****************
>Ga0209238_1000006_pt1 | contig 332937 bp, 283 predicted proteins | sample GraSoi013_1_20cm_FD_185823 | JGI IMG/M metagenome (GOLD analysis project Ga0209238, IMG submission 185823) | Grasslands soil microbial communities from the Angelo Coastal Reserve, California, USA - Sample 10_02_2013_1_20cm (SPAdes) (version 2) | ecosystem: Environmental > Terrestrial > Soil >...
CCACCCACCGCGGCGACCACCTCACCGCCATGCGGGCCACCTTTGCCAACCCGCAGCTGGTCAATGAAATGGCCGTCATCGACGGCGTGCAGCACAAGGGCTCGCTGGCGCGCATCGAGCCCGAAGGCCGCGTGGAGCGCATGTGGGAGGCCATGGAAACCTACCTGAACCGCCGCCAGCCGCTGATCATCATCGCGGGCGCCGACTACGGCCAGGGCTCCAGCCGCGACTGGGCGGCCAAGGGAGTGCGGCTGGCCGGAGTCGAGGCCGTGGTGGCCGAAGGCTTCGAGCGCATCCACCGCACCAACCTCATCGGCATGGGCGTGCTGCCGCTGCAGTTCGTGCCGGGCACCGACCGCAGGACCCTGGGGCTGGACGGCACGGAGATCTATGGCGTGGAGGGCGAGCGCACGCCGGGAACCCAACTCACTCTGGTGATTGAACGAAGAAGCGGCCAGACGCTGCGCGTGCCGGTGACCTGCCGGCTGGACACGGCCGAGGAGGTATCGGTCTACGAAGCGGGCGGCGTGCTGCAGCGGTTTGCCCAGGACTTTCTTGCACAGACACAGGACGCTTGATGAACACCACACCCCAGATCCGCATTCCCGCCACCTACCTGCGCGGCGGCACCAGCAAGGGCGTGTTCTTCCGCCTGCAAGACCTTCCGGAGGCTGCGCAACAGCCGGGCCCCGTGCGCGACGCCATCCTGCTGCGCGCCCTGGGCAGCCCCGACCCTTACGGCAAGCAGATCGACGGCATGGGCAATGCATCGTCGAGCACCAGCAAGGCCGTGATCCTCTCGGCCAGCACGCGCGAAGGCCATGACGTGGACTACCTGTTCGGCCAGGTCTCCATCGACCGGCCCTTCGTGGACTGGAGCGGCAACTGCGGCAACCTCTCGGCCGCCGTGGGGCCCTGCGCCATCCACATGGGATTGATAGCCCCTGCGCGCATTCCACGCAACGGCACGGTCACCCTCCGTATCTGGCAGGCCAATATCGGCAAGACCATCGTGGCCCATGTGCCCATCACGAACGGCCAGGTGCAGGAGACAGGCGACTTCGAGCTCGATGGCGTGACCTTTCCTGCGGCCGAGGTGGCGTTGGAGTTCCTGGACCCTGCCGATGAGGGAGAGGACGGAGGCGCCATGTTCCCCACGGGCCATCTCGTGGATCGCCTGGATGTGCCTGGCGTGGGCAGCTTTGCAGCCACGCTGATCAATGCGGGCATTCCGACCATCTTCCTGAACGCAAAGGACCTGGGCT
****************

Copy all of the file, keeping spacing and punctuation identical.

>Ga0209238_1000006_pt1 | contig 332937 bp, 283 predicted proteins | sample GraSoi013_1_20cm_FD_185823 | JGI IMG/M metagenome (GOLD analysis project Ga0209238, IMG submission 185823) | Grasslands soil microbial communities from the Angelo Coastal Reserve, California, USA - Sample 10_02_2013_1_20cm (SPAdes) (version 2) | ecosystem: Environmental > Terrestrial > Soil >...
CCACCCACCGCGGCGACCACCTCACCGCCATGCGGGCCACCTTTGCCAACCCGCAGCTGGTCAATGAAATGGCCGTCATCGACGGCGTGCAGCACAAGGGCTCGCTGGCGCGCATCGAGCCCGAAGGCCGCGTGGAGCGCATGTGGGAGGCCATGGAAACCTACCTGAACCGCCGCCAGCCGCTGATCATCATCGCGGGCGCCGACTACGGCCAGGGCTCCAGCCGCGACTGGGCGGCCAAGGGAGTGCGGCTGGCCGGAGTCGAGGCCGTGGTGGCCGAAGGCTTCGAGCGCATCCACCGCACCAACCTCATCGGCATGGGCGTGCTGCCGCTGCAGTTCGTGCCGGGCACCGACCGCAGGACCCTGGGGCTGGACGGCACGGAGATCTATGGCGTGGAGGGCGAGCGCACGCCGGGAACCCAACTCACTCTGGTGATTGAACGAAGAAGCGGCCAGACGCTGCGCGTGCCGGTGACCTGCCGGCTGGACACGGCCGAGGAGGTATCGGTCTACGAAGCGGGCGGCGTGCTGCAGCGGTTTGCCCAGGACTTTCTTGCACAGACACAGGACGCTTGATGAACACCACACCCCAGATCCGCATTCCCGCCACCTACCTGCGCGGCGGCACCAGCAAGGGCGTGTTCTTCCGCCTGCAAGACCTTCCGGAGGCTGCGCAACAGCCGGGCCCCGTGCGCGACGCCATCCTGCTGCGCGCCCTGGGCAGCCCCGACCCTTACGGCAAGCAGATCGACGGCATGGGCAATGCATCGTCGAGCACCAGCAAGGCCGTGATCCTCTCGGCCAGCACGCGCGAAGGCCATGACGTGGACTACCTGTTCGGCCAGGTCTCCATCGACCGGCCCTTCGTGGACTGGAGCGGCAACTGCGGCAACCTCTCGGCCGCCGTGGGGCCCTGCGCCATCCACATGGGATTGATAGCCCCTGCGCGCATTCCACGCAACGGCACGGTCACCCTCCGTATCTGGCAGGCCAATATCGGCAAGACCATCGTGGCCCATGTGCCCATCACGAACGGCCAGGTGCAGGAGACAGGCGACTTCGAGCTCGATGGCGTGACCTTTCCTGCGGCCGAGGTGGCGTTGGAGTTCCTGGACCCTGCCGATGAGGGAGAGGACGGAGGCGCCATGTTCCCCACGGGCCATCTCGTGGATCGCCTGGATGTGCCTGGCGTGGGCAGCTTTGCAGCCACGCTGATCAATGCGGGCATTCCGACCATCTTCCTGAACGCAAAGGACCTGGGCT